In conclusion, “2nd GIG” is even better than the first season. While still very political, dealing with terrorism and immigration problems, it also elaborates on more of the personal history of each of the main characters, including Major Kusanagi. The cyberpunk political intrigue is at moments a little complex, but it is the most intelligent anime series I have ever seen and it is superbly animated. It’s not all action, there’s also drama — and I did cry a few times. A real masterpiece! Of course, such an exceptionally excellent anime series cannot be seen only on TV. You have to purchase the DVD to watch it over and over again, to enjoy all the minute details of this superb animation and share the experience with your friends! And if after that you want more, the series was followed by a movie: Solid State Society.
With the TV version of Ghost in the Shell (Kokaku Kidotai) director Kenji Kamiyama (and his production team — including the full support of original creator Shirow Masamune) is bringing a new dimension to the standard police detective drama adding a techno-cyberpunk flavour. Not only is this a very high quality show visually (HD full-digital screen to satisfy even the most hard-core fan!), but it is also full of exciting, intelligent storytelling. You can see that the writers really put forward their best efforts to attract viewers.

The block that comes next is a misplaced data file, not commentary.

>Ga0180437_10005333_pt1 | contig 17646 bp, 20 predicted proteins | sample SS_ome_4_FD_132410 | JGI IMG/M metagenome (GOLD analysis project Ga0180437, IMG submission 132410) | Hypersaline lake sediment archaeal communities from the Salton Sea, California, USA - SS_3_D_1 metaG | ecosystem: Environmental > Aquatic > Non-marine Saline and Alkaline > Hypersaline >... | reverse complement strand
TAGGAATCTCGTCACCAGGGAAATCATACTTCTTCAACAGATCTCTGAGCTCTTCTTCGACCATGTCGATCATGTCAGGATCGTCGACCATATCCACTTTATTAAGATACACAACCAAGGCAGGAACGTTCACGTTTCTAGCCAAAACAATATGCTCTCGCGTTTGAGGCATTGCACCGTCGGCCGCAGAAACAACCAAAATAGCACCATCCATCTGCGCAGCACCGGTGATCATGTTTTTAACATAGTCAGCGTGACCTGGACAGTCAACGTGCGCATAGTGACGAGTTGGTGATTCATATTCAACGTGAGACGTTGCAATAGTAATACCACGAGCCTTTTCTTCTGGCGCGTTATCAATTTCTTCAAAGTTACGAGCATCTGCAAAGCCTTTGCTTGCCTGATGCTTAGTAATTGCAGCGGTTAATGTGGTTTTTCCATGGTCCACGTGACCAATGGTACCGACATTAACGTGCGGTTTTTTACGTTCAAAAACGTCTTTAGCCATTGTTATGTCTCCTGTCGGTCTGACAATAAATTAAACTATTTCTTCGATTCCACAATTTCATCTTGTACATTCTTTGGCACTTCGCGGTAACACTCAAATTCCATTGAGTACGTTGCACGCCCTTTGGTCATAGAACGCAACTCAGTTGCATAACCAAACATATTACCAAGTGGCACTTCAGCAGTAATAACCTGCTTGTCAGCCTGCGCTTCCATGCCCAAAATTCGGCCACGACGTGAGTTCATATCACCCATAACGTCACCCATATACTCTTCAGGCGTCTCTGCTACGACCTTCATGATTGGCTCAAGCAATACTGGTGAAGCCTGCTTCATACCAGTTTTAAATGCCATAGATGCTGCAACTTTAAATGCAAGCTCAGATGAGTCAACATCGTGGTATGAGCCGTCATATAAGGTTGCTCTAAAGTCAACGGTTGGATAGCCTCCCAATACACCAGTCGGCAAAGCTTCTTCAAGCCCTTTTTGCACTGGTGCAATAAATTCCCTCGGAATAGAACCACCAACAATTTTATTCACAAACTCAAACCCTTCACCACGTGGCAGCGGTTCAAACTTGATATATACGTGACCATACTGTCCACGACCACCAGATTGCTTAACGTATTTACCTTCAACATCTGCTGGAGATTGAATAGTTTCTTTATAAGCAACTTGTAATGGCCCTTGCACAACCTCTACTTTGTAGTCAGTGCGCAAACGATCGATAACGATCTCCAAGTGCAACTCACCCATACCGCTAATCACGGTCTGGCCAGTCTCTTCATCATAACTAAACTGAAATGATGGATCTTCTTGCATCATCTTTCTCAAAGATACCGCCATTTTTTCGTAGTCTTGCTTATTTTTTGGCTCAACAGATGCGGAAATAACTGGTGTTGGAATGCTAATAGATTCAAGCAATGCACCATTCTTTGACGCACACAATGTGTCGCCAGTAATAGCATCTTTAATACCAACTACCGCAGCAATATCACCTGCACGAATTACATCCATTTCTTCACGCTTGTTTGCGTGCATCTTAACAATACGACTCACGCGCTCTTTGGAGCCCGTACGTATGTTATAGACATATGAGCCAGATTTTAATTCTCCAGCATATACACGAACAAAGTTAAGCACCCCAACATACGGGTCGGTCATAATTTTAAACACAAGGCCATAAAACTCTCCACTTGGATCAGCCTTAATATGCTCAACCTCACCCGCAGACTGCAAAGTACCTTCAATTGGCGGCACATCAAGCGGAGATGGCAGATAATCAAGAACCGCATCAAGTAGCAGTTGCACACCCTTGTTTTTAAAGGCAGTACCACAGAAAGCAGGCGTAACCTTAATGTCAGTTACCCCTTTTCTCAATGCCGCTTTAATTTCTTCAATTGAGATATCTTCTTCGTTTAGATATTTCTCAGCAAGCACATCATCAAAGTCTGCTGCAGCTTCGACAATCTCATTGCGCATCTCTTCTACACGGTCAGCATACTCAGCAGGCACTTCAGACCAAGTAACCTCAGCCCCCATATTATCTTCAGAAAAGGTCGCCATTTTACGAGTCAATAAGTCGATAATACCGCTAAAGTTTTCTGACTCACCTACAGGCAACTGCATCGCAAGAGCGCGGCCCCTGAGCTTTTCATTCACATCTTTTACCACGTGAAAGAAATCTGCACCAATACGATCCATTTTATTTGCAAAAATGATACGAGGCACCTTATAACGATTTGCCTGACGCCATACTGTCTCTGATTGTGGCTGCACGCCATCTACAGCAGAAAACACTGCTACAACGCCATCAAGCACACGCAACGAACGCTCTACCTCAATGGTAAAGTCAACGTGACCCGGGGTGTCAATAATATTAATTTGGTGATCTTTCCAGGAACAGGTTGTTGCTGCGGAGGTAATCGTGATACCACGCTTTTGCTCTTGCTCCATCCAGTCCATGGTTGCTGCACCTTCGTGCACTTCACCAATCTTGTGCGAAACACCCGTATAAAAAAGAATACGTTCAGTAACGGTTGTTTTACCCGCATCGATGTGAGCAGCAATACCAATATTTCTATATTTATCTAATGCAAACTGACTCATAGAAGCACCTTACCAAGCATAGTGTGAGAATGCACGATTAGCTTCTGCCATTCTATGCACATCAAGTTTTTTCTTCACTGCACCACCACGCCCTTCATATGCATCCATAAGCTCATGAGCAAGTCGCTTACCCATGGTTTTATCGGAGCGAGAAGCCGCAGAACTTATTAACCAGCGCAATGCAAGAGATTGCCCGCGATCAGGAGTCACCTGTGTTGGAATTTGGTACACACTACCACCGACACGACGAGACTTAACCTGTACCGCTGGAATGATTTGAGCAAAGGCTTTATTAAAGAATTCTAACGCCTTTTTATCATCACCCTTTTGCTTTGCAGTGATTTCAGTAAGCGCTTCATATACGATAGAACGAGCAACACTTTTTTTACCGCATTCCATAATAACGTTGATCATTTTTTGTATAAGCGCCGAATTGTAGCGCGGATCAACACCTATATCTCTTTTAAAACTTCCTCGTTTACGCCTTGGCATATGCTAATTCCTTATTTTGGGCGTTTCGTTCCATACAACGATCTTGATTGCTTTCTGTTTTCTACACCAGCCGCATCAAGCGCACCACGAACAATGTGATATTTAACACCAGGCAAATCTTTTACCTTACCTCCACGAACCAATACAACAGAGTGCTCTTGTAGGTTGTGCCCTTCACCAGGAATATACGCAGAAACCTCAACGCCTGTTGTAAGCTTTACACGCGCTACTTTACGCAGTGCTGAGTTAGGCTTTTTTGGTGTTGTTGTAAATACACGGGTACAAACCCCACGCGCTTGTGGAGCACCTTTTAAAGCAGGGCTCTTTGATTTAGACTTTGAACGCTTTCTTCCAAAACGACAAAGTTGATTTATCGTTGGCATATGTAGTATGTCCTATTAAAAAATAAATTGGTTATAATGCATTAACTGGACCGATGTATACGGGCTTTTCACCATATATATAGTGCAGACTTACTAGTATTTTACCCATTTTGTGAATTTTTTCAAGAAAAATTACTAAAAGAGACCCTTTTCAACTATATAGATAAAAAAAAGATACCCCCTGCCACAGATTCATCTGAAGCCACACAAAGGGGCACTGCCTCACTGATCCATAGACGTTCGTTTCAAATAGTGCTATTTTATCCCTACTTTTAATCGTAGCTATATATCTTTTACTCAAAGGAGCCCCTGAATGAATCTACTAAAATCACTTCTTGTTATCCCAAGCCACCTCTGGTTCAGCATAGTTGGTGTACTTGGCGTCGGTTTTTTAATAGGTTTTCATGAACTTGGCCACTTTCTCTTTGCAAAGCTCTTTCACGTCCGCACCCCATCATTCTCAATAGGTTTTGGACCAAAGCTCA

The story is set in a future Tokyo populated with high-tech doohickeys, and lots of cyborgs and androids. Fans of Ghost in the Shell find out immediately that this story is quite different from the manga or games. It’s a kind of alternate world created for the TV series, closer to what was already developed for the movie. The manga is funny and set in a fictitious future (lots of made-up names) where Section 9 is an international anti-terrorist unit. The TV series’ setting feels less like a militaristic anti-terrorist outfit and more like a special police force dealing with cyber crimes. It is more serious and more realistic. Nevertheless, like the movie, which was based mostly on the manga, the TV series is using bits and pieces of the manga’s story. We could consider the TV series as a prequel to the movie, whereas the new manga, Man-Machine Interface, is the direct sequel of the original manga.